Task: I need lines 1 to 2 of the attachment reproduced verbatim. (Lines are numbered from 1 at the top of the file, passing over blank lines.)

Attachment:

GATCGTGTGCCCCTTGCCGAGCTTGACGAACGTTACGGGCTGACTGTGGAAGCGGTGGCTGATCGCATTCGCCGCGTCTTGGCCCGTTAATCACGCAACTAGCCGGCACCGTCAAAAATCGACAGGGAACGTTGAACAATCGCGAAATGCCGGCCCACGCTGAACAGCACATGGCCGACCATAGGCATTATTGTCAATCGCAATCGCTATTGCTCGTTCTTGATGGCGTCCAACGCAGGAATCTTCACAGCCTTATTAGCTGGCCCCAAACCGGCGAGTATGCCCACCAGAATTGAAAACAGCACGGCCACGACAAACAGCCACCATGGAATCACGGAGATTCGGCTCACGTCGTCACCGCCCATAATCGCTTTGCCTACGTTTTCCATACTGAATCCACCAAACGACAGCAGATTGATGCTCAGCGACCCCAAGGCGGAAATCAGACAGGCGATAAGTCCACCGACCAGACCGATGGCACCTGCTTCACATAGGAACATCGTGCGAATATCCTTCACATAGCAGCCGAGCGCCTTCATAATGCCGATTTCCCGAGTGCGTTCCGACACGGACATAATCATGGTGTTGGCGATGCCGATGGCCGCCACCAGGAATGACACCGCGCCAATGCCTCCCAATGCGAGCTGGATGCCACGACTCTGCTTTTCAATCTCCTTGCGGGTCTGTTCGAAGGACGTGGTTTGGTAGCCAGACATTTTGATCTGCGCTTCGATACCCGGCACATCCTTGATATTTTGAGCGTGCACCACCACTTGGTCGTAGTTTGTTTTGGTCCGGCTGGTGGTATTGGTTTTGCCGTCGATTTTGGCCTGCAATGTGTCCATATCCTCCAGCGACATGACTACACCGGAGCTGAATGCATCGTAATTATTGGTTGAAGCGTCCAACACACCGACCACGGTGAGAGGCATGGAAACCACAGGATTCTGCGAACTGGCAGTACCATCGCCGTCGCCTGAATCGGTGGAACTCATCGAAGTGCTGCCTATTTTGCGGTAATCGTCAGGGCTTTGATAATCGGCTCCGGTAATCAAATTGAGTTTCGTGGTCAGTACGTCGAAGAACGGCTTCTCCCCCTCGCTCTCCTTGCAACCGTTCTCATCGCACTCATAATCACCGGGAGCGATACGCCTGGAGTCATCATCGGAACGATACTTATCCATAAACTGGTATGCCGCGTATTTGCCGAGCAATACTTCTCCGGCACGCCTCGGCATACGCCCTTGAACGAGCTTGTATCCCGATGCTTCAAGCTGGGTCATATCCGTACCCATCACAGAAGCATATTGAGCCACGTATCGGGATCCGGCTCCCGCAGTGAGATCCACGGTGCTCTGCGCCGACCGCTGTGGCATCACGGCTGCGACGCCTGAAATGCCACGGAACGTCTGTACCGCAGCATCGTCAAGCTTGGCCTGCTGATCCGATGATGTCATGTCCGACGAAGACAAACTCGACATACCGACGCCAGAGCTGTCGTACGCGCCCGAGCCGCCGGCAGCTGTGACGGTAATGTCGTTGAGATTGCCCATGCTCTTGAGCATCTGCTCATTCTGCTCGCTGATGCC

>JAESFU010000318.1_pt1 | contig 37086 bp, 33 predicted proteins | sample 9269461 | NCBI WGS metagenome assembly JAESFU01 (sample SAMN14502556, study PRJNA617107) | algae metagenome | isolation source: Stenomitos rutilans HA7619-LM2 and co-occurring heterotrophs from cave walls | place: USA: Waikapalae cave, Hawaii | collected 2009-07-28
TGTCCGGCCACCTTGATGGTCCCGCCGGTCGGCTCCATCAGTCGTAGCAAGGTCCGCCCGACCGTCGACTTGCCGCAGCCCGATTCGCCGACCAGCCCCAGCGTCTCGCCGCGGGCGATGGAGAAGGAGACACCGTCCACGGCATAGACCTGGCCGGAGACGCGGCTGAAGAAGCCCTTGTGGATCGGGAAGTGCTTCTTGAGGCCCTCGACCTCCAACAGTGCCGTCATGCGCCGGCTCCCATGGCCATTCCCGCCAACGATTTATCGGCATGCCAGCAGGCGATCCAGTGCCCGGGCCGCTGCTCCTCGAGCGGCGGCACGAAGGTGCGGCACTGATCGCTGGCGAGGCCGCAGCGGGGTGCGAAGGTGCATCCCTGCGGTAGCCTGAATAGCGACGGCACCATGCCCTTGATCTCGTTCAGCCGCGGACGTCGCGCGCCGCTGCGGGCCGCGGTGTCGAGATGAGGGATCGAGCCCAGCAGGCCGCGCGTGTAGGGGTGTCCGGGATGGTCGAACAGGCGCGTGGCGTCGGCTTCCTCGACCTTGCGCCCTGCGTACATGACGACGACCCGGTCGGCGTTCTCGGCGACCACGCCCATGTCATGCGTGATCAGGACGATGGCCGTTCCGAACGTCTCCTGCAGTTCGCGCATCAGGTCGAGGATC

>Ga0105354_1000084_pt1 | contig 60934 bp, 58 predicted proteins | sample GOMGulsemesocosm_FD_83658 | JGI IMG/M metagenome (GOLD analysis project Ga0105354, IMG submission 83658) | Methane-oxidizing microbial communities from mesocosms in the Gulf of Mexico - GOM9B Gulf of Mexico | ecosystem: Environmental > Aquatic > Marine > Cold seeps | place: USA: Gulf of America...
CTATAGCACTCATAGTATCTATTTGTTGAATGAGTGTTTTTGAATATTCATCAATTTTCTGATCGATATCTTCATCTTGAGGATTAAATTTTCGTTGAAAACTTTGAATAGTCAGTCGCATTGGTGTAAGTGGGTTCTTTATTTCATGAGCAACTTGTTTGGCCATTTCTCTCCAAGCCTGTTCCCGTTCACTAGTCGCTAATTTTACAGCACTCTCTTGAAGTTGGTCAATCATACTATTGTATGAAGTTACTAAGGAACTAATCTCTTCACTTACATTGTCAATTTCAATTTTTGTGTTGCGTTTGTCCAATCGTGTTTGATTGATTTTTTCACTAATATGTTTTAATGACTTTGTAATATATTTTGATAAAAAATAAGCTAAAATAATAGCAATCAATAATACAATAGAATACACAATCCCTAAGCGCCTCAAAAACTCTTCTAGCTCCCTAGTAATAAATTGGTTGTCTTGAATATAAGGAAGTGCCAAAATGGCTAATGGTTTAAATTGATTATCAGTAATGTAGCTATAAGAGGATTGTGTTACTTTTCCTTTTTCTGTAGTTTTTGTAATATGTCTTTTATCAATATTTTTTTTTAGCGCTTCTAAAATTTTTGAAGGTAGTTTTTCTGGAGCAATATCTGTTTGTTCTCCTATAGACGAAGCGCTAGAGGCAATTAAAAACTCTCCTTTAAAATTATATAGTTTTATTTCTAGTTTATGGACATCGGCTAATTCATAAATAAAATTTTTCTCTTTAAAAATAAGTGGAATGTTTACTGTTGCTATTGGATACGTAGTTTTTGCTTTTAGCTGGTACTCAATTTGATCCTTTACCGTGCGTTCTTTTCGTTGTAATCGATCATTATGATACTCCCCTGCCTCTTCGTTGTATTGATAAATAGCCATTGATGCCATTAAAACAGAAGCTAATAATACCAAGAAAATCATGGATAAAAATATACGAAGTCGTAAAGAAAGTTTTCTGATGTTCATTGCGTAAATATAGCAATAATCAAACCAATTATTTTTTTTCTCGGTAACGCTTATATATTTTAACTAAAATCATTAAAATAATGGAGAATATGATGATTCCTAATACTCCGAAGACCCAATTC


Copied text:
GATCGTGTGCCCCTTGCCGAGCTTGACGAACGTTACGGGCTGACTGTGGAAGCGGTGGCTGATCGCATTCGCCGCGTCTTGGCCCGTTAATCACGCAACTAGCCGGCACCGTCAAAAATCGACAGGGAACGTTGAACAATCGCGAAATGCCGGCCCACGCTGAACAGCACATGGCCGACCATAGGCATTATTGTCAATCGCAATCGCTATTGCTCGTTCTTGATGGCGTCCAACGCAGGAATCTTCACAGCCTTATTAGCTGGCCCCAAACCGGCGAGTATGCCCACCAGAATTGAAAACAGCACGGCCACGACAAACAGCCACCATGGAATCACGGAGATTCGGCTCACGTCGTCACCGCCCATAATCGCTTTGCCTACGTTTTCCATACTGAATCCACCAAACGACAGCAGATTGATGCTCAGCGACCCCAAGGCGGAAATCAGACAGGCGATAAGTCCACCGACCAGACCGATGGCACCTGCTTCACATAGGAACATCGTGCGAATATCCTTCACATAGCAGCCGAGCGCCTTCATAATGCCGATTTCCCGAGTGCGTTCCGACACGGACATAATCATGGTGTTGGCGATGCCGATGGCCGCCACCAGGAATGACACCGCGCCAATGCCTCCCAATGCGAGCTGGATGCCACGACTCTGCTTTTCAATCTCCTTGCGGGTCTGTTCGAAGGACGTGGTTTGGTAGCCAGACATTTTGATCTGCGCTTCGATACCCGGCACATCCTTGATATTTTGAGCGTGCACCACCACTTGGTCGTAGTTTGTTTTGGTCCGGCTGGTGGTATTGGTTTTGCCGTCGATTTTGGCCTGCAATGTGTCCATATCCTCCAGCGACATGACTACACCGGAGCTGAATGCATCGTAATTATTGGTTGAAGCGTCCAACACACCGACCACGGTGAGAGGCATGGAAACCACAGGATTCTGCGAACTGGCAGTACCATCGCCGTCGCCTGAATCGGTGGAACTCATCGAAGTGCTGCCTATTTTGCGGTAATCGTCAGGGCTTTGATAATCGGCTCCGGTAATCAAATTGAGTTTCGTGGTCAGTACGTCGAAGAACGGCTTCTCCCCCTCGCTCTCCTTGCAACCGTTCTCATCGCACTCATAATCACCGGGAGCGATACGCCTGGAGTCATCATCGGAACGATACTTATCCATAAACTGGTATGCCGCGTATTTGCCGAGCAATACTTCTCCGGCACGCCTCGGCATACGCCCTTGAACGAGCTTGTATCCCGATGCTTCAAGCTGGGTCATATCCGTACCCATCACAGAAGCATATTGAGCCACGTATCGGGATCCGGCTCCCGCAGTGAGATCCACGGTGCTCTGCGCCGACCGCTGTGGCATCACGGCTGCGACGCCTGAAATGCCACGGAACGTCTGTACCGCAGCATCGTCAAGCTTGGCCTGCTGATCCGATGATGTCATGTCCGACGAAGACAAACTCGACATACCGACGCCAGAGCTGTCGTACGCGCCCGAGCCGCCGGCAGCTGTGACGGTAATGTCGTTGAGATTGCCCATGCTCTTGAGCATCTGCTCATTCTGCTCGCTGATGCC

>JAESFU010000318.1_pt1 | contig 37086 bp, 33 predicted proteins | sample 9269461 | NCBI WGS metagenome assembly JAESFU01 (sample SAMN14502556, study PRJNA617107) | algae metagenome | isolation source: Stenomitos rutilans HA7619-LM2 and co-occurring heterotrophs from cave walls | place: USA: Waikapalae cave, Hawaii | collected 2009-07-28